If widowhood is a misfortune to be feared, all is not well within marriage either. Both Devi and Wijenaike deal with marital conflict and its consequences, though the grounds for marital disagreement and domestic violence seem different in their respective cultural contexts. In Devi, marital conflict arises from ego on the part of the patriarch who can neither appreciate nor accept the economic stability of the wife. Extramarital affairs too pose a problem to marital harmony.
In Mother of 1084 Devi exemplifies the pathetic plight of a woman, struck down by the infidelity of her husband and the waywardness of the children. She presents a typical example of a failed marriage in the marital conflict between Sujata and Dibyanath, which is the result of a series of events that have been poorly handled, so as to deeply impair their marital relationship. In the thirty four years of their marriage, Sujata has never shied away from her duty as a wife and as a loving and caring mother. Sujata, despite her financial empowerment, had meekly and passively accepted the domestic violence inflicted on her, to avoid heated arguments. Dibyanath insists that “a wife had to love, respect and obey her husband. A husband was not required to do anything to win his wife’s respect, love and loyalty” (45). Through Sujata, the author underscores the vulnerability of the victims of domestic violence.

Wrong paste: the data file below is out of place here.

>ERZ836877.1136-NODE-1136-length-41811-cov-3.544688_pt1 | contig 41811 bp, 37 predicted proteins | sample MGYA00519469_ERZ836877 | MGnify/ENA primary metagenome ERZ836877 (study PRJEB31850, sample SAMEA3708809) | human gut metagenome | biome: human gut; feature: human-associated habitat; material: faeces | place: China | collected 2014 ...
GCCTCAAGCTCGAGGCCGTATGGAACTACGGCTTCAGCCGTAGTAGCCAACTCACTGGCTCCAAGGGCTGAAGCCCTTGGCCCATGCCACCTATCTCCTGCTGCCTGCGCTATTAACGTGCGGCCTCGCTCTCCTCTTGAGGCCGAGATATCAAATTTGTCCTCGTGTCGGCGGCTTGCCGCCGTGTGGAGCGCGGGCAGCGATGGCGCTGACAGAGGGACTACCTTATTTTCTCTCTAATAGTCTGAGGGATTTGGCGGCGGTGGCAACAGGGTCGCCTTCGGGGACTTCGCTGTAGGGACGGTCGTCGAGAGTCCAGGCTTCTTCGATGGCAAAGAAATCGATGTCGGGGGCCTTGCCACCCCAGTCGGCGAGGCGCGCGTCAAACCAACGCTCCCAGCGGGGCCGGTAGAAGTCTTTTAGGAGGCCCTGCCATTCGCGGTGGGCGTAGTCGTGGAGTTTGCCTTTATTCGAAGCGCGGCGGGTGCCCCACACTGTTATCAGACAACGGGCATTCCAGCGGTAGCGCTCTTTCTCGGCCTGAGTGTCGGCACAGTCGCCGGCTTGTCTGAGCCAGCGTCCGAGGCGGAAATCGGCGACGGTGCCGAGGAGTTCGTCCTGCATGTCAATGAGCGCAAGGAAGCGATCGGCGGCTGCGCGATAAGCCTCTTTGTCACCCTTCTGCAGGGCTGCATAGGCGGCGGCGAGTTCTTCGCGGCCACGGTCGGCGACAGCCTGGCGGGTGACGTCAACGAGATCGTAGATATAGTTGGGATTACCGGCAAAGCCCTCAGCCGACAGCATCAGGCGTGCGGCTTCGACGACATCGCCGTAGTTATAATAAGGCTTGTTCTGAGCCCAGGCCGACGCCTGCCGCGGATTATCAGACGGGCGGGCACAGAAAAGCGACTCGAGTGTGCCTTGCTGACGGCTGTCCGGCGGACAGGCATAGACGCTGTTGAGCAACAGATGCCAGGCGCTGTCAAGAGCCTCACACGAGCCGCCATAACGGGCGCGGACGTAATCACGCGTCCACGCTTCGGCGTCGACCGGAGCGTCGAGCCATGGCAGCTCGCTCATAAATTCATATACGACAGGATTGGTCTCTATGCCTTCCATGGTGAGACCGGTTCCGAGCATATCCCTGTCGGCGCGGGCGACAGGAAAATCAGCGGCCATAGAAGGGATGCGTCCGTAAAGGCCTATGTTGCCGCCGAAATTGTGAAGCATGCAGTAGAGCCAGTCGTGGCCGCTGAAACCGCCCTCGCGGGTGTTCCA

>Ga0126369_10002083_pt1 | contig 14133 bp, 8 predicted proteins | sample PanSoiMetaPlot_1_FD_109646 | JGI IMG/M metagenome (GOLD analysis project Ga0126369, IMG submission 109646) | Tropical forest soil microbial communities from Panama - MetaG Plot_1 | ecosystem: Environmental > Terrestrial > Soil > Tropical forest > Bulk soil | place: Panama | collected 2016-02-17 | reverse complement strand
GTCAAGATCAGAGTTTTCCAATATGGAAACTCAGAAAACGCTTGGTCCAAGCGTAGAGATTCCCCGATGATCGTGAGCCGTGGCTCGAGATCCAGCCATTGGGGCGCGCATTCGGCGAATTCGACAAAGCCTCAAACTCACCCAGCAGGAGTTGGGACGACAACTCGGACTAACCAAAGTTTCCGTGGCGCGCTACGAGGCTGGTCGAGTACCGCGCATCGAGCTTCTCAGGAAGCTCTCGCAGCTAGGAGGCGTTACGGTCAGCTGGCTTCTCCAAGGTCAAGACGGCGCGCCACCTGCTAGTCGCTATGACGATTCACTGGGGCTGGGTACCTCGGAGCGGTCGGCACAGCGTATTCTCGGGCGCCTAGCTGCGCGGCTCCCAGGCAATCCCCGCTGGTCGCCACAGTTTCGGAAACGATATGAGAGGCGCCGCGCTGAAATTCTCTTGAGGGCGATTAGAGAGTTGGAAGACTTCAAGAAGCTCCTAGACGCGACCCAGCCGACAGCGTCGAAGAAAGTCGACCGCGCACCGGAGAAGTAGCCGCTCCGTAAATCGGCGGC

Wijenaike’s fiction too focusses on marital conflict and the sufferings of women in a marital and cohabitation relationships. However, there is a strange metamorphosis in the author’s perception of marriage. While some of Wijenaike’s early heroines like Sellohamy in The Waiting Earth solve marital problems though love, tolerance and devotion to their husbands, in her later novels like Coming to Terms, Wijenaike seems to preach the advantages of staying alone: “Why did my heart fill with panic at the thought of settling down? Like becoming part of the social structure that she represented, burdened with children, working hard to make ends meet until old age and death came. Was that all there was to life?” (5).